Underworld: Rise of The Lycans
The third installment in the Underworld series brings us the tale of Victor and Lucien. This is the beginning of what would be the first Underworld and after seeing it I felt like going home to rewatch the first two to get the full gyst of the story. Who would have thought that the story would be so deep but I ended up with questions after seeing this one that would only be answered by watching them all back to back.
I have to say I was impressed with the overall look and feel of Underworld 3 not limited to the frightening Lycans. The vampires were beautiful in the pale, drawn ways that they should be and the Lycans were greasy, dirty and unkempt. The forest is my one gripe which seemed a bit unreal in the dark foreboding way it was shot. Lycans bouncing from tree to tree and the perpetual night that the movie stays within (being that vamps cannot survive in sunlight) lends to the eeie overtone of everything.
Victor played by Bill Nighy is the shining star in this movie, his facial expressions being enough to convey his emotions even without uttering a word. As showcased in the first Underworld, Victor is a swords master and a cold, calculating ruler with a solitary love which is his daughter. The intense blue eyes traced beneath his grim cowl is enough to make the audience respect the mystery in the character and aside from Michael Sheen’s well done portrayal of Lucien, I would say that Viktor was the show stopper.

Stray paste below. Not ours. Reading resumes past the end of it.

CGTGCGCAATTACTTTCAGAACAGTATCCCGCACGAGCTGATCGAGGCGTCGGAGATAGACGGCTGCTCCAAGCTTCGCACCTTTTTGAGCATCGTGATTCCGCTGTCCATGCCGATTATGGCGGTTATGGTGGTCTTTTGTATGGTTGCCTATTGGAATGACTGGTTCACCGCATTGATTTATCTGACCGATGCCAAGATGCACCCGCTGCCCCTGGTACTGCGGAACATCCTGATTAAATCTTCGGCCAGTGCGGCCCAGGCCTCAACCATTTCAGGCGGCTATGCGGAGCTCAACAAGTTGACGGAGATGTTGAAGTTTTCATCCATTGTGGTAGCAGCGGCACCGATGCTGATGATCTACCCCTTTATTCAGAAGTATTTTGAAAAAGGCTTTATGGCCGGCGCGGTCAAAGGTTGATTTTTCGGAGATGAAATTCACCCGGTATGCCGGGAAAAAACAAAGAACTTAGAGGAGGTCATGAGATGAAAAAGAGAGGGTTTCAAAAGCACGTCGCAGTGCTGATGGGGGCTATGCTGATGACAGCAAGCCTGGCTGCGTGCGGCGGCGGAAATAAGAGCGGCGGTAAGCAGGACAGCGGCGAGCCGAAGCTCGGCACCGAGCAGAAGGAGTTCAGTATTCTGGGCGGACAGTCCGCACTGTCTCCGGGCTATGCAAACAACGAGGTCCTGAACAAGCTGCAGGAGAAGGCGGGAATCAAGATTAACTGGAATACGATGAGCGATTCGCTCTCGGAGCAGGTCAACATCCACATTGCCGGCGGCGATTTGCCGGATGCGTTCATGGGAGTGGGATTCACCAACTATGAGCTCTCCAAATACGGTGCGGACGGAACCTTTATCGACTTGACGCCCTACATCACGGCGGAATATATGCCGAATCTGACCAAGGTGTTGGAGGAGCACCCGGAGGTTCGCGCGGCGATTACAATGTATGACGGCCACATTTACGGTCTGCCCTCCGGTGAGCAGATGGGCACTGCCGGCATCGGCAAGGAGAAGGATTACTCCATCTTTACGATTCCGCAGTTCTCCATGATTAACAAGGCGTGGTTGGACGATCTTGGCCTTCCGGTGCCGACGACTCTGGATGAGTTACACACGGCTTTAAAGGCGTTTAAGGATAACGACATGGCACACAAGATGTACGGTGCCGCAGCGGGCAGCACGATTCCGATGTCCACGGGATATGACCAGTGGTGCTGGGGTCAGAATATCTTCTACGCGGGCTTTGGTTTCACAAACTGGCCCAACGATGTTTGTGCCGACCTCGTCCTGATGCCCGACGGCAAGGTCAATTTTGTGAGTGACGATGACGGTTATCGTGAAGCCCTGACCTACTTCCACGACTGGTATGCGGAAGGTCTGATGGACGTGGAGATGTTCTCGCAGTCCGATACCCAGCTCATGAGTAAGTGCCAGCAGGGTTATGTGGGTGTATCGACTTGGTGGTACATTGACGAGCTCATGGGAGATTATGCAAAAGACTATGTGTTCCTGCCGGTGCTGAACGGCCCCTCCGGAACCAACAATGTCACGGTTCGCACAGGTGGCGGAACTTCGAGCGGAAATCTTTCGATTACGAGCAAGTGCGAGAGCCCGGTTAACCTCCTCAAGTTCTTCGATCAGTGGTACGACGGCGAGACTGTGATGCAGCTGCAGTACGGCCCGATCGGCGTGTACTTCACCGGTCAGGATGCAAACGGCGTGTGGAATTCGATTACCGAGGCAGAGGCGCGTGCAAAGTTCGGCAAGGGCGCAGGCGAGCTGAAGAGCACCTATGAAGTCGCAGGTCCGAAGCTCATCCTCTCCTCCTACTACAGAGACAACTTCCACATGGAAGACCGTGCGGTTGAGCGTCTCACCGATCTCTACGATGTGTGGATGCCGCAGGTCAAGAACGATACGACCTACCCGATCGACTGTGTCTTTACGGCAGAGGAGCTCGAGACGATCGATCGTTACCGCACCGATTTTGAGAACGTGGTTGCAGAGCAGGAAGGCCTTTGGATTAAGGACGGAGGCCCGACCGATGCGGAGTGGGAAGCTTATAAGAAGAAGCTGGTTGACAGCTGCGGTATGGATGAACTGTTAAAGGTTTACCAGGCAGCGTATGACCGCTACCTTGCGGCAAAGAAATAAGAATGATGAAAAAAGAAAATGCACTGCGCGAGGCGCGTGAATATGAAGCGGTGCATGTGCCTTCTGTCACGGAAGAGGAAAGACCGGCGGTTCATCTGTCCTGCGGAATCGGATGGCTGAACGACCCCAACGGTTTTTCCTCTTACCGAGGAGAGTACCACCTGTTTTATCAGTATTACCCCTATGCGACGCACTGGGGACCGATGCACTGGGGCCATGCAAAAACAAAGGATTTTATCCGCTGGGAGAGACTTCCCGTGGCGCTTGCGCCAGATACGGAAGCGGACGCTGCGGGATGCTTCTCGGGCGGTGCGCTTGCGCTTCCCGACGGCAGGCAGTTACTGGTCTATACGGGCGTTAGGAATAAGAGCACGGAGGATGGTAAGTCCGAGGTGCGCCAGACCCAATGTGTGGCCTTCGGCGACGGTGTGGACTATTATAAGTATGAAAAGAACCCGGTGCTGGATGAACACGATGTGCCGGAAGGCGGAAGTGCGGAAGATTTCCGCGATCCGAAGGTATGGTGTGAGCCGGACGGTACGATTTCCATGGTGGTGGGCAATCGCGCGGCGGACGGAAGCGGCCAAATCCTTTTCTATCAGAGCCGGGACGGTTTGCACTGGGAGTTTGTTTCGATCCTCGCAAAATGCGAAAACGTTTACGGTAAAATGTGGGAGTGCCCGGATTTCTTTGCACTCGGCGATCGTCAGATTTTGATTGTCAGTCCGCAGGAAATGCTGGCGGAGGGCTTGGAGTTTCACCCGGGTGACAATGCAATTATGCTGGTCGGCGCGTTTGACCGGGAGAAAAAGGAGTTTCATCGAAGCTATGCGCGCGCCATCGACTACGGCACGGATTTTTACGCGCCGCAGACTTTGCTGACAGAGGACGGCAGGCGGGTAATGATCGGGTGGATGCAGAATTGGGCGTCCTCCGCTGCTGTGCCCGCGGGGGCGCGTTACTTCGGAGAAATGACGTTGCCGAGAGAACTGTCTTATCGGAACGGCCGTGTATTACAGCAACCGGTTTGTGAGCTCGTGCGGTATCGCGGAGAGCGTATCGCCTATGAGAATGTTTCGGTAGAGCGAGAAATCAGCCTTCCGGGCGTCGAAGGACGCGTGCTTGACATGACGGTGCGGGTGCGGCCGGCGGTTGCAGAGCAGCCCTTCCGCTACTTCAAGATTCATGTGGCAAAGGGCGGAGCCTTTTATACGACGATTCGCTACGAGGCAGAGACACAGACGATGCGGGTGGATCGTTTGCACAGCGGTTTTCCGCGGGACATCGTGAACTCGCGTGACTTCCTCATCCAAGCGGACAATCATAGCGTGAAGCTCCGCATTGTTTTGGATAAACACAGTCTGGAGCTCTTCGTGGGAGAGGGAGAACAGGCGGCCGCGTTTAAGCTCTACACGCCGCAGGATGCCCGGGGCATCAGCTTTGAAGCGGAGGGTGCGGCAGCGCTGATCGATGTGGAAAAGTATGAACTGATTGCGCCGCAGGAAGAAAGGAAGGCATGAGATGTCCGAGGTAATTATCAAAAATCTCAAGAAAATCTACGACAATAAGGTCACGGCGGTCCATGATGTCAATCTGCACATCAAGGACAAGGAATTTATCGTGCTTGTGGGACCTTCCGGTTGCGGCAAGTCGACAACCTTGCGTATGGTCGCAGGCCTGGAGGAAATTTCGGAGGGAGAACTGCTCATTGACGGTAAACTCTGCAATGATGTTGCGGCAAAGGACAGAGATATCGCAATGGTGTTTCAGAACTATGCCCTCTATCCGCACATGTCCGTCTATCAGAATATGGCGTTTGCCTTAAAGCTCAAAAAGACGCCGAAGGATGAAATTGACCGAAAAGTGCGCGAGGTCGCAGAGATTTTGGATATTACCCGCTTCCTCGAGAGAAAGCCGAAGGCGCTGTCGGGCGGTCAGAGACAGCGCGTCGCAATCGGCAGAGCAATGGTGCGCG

I would be lying if I said that Rhona Mitra was not a big draw for me in seeing this. Unfortunately the story is not entirely centered around her so fanbois will only get a couple glimpses of their heroine instead of seeing her center camera the full hour and a half. Reminiscent of Selene from the original Underworld, Rhona’s Sonja is a quiet, defiant heiress who wields a wicked blade the way that Selene wielded the dual pistols in the first one. Her portrayal was decent and although I wish there were more lines and face time for Sonja, I have to say it was a solid performance.
Honorable mention goes to the big bad wolf “Raze” of the original, played again by actor/writer Kevin Grevioux. The lighting was excellent, the cinematography dark and fantastic, but the music was not memorable in the least. The sound however was on point and loud. The crack of the whip, the sounds of bone and sinew snapping into place as humans changed into Lycans and the clashing of blades sounded off nicely amidst the crack of thunder and rustling bodies.
I am quite sure there are no awards to be won by Underworld: Rise of The Lycans, but if you’ve been a fan of the series, you will find this last one to be not only relevant but cleaner than the previous and in my opinion the best of the lot. One of the common things stated by friends of mine as we left the theater was “this one is getting bought!” and you better believe it.